Making sense of the Standards for Mathematical Practice

Item 7 in the Standards for Mathematical Practice in the Common Core reads "Look for and make use of structure". What exactly does this mean? And how might teachers create experiences to help students “make use of structure"? The Illustrative Mathematics Project is designed to do just that.

Although we featured a story about its release more than a year ago, the "Illustrative Mathematics Project" is worth calling to readers’ attention once again.

How many K-12 teachers have read the Standards for Mathematical Practice in the Common Core State Standards (CCSS) and thought, "Huh?" Apparently enough so that a committee was formed to create a website on which every single standard in the CCSS will eventually be accompanied by a task or explanation designed to illustrate that standard. The tasks, many of which are submitted by K-12 teachers, go through a 'vetting' process to ensure quality. The result is a website with down-to-earth examples of the standards and ways to engage students at all grade levels in practicing them.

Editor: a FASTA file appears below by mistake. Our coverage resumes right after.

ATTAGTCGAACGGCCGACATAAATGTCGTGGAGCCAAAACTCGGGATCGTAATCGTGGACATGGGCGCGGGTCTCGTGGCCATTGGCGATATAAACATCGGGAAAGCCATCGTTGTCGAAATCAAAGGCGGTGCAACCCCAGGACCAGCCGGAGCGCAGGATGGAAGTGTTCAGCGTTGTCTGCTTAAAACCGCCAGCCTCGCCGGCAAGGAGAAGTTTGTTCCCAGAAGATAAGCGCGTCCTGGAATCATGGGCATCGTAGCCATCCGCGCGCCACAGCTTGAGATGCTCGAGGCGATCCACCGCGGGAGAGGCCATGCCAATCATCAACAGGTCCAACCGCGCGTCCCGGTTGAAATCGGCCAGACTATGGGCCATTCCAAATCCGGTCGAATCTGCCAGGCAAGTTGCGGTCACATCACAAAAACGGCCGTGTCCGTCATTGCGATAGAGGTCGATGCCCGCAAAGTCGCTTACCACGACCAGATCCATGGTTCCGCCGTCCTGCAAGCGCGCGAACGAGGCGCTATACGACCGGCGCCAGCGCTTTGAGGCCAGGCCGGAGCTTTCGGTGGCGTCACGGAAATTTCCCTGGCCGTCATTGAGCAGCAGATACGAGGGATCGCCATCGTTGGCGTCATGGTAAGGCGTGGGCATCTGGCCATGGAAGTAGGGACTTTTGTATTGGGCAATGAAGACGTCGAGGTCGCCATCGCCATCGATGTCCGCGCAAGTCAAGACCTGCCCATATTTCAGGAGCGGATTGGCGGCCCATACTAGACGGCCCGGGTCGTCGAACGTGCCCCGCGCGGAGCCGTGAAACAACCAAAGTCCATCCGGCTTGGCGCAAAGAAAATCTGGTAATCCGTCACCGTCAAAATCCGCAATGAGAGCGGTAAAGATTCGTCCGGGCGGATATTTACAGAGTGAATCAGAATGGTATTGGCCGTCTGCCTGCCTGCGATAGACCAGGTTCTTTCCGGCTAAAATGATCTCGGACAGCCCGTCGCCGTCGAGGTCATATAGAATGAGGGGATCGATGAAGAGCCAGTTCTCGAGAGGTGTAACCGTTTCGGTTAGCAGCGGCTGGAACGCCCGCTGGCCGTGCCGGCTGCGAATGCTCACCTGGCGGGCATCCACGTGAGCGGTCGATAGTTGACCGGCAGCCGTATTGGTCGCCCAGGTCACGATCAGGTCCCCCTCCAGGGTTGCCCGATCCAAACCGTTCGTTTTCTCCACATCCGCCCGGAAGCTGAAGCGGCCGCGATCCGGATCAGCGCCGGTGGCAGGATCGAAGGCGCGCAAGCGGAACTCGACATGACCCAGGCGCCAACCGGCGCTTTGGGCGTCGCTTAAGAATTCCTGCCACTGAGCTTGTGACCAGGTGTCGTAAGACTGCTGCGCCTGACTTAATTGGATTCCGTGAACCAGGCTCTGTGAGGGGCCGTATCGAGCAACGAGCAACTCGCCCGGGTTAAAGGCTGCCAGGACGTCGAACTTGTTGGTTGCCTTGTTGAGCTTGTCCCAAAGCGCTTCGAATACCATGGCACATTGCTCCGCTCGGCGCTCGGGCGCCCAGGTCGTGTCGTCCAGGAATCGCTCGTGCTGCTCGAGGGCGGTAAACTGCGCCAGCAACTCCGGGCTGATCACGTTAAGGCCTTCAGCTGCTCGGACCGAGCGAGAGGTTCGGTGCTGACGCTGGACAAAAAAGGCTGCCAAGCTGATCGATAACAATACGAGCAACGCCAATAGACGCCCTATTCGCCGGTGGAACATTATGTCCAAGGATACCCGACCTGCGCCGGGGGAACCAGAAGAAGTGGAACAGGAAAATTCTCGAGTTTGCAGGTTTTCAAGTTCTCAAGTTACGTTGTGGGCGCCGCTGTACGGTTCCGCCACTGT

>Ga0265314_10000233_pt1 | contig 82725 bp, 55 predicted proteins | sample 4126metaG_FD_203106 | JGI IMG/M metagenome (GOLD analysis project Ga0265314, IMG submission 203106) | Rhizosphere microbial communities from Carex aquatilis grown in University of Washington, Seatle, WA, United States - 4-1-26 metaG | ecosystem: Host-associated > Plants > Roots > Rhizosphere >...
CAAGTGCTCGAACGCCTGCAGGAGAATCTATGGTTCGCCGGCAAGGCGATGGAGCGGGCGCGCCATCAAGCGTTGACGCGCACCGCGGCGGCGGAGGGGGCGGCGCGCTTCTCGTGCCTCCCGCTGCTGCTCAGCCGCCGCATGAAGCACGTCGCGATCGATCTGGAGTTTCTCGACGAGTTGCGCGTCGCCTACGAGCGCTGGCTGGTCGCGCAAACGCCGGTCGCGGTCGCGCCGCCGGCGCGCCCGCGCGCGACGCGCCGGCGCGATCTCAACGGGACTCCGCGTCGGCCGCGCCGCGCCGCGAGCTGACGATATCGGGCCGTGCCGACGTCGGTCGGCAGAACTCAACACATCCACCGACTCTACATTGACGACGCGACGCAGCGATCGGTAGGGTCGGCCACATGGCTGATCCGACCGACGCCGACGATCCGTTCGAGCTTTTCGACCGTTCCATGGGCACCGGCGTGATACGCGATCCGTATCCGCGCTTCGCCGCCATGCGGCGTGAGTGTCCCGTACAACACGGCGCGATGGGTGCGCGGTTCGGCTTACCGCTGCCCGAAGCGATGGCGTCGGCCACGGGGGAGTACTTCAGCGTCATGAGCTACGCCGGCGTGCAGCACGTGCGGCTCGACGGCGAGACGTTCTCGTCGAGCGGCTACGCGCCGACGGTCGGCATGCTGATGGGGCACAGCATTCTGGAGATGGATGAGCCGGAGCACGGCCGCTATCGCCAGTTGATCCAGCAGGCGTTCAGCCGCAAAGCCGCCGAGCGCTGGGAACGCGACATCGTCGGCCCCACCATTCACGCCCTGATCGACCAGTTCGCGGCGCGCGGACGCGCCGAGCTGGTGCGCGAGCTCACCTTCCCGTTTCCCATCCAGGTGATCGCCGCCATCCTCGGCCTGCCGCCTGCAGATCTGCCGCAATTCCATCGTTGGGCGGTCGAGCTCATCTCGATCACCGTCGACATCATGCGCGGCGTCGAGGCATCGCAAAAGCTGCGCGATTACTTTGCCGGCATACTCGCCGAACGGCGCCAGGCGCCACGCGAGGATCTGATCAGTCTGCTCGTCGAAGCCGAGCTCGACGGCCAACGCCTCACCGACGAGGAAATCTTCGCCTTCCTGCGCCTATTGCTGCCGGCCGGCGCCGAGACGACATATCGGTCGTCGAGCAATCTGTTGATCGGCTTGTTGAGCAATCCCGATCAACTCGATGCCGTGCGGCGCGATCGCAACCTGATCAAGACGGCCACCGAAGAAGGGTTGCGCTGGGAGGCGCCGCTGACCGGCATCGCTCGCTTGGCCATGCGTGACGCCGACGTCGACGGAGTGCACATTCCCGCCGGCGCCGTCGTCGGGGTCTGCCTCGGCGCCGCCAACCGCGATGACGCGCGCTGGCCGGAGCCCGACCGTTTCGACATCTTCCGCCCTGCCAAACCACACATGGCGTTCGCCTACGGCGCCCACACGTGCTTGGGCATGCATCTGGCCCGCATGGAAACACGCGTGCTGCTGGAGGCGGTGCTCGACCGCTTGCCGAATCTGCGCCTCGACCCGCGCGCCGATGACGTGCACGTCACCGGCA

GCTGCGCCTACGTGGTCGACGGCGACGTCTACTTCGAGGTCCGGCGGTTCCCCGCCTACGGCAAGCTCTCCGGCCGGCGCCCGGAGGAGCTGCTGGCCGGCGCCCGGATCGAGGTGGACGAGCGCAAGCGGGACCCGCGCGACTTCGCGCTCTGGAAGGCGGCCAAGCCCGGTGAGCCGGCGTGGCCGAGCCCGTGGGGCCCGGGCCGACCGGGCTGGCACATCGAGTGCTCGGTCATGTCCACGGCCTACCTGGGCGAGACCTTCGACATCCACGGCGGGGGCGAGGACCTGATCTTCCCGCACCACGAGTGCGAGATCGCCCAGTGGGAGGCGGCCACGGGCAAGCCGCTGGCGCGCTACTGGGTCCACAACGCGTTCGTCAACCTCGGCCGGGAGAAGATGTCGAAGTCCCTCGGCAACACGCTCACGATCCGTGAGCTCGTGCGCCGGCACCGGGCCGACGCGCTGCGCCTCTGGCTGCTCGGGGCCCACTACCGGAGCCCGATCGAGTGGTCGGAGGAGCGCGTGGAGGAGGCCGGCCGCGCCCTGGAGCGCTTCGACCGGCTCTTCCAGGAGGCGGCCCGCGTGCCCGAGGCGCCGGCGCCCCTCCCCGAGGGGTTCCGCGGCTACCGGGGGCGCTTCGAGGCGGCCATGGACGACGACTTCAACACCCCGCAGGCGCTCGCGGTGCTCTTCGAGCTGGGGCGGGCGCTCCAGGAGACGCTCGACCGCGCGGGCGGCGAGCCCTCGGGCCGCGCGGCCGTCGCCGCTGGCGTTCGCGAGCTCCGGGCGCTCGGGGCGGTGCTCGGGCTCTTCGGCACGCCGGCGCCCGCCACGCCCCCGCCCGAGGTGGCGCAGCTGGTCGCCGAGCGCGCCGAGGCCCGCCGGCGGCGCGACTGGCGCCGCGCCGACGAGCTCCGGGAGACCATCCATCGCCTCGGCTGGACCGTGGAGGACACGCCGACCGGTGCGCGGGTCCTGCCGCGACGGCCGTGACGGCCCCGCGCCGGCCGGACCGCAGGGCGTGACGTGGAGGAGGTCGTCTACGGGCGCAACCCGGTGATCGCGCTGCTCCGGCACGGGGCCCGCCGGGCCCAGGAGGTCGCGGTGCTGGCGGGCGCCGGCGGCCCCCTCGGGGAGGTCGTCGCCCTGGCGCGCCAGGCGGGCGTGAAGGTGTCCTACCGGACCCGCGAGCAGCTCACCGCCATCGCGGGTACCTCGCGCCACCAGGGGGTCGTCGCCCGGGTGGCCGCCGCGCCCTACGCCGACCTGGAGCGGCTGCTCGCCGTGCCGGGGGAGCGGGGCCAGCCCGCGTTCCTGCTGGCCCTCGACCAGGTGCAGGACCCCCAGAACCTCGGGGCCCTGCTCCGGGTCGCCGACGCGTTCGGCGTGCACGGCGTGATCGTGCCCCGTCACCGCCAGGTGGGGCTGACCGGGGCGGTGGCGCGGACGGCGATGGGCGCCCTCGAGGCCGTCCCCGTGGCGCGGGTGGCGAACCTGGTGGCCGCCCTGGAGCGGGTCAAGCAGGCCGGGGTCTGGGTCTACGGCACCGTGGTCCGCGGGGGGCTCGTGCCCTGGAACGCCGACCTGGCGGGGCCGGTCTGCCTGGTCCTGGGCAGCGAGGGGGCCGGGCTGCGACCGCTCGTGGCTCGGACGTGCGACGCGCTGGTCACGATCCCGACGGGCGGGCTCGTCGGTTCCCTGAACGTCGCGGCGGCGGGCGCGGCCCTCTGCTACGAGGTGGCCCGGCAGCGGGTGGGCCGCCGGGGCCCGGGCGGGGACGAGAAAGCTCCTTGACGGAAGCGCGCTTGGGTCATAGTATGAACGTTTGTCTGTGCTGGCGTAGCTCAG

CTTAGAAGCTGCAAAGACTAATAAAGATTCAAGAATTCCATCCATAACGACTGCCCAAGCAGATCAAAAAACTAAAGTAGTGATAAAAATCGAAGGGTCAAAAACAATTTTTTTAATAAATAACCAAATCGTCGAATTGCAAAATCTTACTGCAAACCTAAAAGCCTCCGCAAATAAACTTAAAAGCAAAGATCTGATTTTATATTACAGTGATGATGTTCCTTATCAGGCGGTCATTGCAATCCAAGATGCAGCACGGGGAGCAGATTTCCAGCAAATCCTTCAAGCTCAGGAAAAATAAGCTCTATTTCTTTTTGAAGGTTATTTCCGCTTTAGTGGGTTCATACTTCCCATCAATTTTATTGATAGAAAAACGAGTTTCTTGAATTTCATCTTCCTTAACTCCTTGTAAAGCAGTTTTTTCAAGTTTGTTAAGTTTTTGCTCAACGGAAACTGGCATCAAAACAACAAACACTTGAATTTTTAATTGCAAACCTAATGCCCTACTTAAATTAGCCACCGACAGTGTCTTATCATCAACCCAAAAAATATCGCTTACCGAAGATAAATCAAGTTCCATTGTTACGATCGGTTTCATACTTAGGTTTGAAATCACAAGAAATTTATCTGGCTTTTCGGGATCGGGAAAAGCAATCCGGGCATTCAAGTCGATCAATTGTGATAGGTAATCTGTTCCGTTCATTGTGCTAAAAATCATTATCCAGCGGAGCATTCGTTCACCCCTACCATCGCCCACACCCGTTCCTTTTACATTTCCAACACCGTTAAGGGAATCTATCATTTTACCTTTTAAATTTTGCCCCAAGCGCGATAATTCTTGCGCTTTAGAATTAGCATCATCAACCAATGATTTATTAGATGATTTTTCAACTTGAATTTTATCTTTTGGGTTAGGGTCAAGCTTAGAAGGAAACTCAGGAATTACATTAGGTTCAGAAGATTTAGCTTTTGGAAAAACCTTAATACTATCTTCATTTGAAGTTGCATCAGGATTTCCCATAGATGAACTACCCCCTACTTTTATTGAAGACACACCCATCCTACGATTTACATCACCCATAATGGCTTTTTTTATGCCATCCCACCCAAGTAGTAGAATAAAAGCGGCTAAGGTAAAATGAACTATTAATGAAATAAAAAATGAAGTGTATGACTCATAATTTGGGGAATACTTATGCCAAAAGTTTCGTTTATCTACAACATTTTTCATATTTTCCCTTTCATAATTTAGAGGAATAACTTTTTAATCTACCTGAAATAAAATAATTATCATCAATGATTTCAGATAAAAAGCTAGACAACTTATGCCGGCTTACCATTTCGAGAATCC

So, a teacher who really wants to provide an experience for students that encourages them to “look for and make use of structure”, can find such a task on the Illustrative Mathematics Project website. In fact, there is even a brief video showing students sharing solutions to a problem in which structure was found and used.

See the "Math Challenge" in this newsletter for an example of a task and the standards which it addresses. If perusing the Illustrative Mathematics Project website makes you think of some lessons you have developed which address certain standards, you are encouraged to submit them.